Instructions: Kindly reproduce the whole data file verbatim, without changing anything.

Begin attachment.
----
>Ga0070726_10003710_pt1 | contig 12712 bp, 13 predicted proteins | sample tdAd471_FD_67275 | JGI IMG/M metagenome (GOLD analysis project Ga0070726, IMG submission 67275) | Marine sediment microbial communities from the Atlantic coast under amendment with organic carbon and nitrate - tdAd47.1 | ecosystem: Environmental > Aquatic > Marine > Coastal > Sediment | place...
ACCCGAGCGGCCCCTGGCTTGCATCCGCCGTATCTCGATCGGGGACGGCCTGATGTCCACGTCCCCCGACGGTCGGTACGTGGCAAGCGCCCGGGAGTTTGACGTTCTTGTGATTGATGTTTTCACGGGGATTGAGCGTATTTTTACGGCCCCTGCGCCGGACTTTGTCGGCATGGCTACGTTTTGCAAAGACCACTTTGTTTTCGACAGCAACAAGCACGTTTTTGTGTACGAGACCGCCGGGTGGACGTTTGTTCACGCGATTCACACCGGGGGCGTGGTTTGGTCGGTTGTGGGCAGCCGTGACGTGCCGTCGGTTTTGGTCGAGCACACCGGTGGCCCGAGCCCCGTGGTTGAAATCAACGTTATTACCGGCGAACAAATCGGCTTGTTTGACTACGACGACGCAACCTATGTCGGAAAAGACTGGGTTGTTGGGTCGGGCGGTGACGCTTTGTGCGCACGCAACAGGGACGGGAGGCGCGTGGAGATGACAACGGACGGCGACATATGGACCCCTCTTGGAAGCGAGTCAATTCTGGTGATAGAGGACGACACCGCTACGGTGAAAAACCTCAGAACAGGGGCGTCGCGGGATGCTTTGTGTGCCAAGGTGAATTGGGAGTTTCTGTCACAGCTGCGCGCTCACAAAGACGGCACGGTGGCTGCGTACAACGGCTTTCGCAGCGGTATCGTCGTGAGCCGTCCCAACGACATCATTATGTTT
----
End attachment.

>Ga0070726_10003710_pt1 | contig 12712 bp, 13 predicted proteins | sample tdAd471_FD_67275 | JGI IMG/M metagenome (GOLD analysis project Ga0070726, IMG submission 67275) | Marine sediment microbial communities from the Atlantic coast under amendment with organic carbon and nitrate - tdAd47.1 | ecosystem: Environmental > Aquatic > Marine > Coastal > Sediment | place...
ACCCGAGCGGCCCCTGGCTTGCATCCGCCGTATCTCGATCGGGGACGGCCTGATGTCCACGTCCCCCGACGGTCGGTACGTGGCAAGCGCCCGGGAGTTTGACGTTCTTGTGATTGATGTTTTCACGGGGATTGAGCGTATTTTTACGGCCCCTGCGCCGGACTTTGTCGGCATGGCTACGTTTTGCAAAGACCACTTTGTTTTCGACAGCAACAAGCACGTTTTTGTGTACGAGACCGCCGGGTGGACGTTTGTTCACGCGATTCACACCGGGGGCGTGGTTTGGTCGGTTGTGGGCAGCCGTGACGTGCCGTCGGTTTTGGTCGAGCACACCGGTGGCCCGAGCCCCGTGGTTGAAATCAACGTTATTACCGGCGAACAAATCGGCTTGTTTGACTACGACGACGCAACCTATGTCGGAAAAGACTGGGTTGTTGGGTCGGGCGGTGACGCTTTGTGCGCACGCAACAGGGACGGGAGGCGCGTGGAGATGACAACGGACGGCGACATATGGACCCCTCTTGGAAGCGAGTCAATTCTGGTGATAGAGGACGACACCGCTACGGTGAAAAACCTCAGAACAGGGGCGTCGCGGGATGCTTTGTGTGCCAAGGTGAATTGGGAGTTTCTGTCACAGCTGCGCGCTCACAAAGACGGCACGGTGGCTGCGTACAACGGCTTTCGCAGCGGTATCGTCGTGAGCCGTCCCAACGACATCATTATGTTT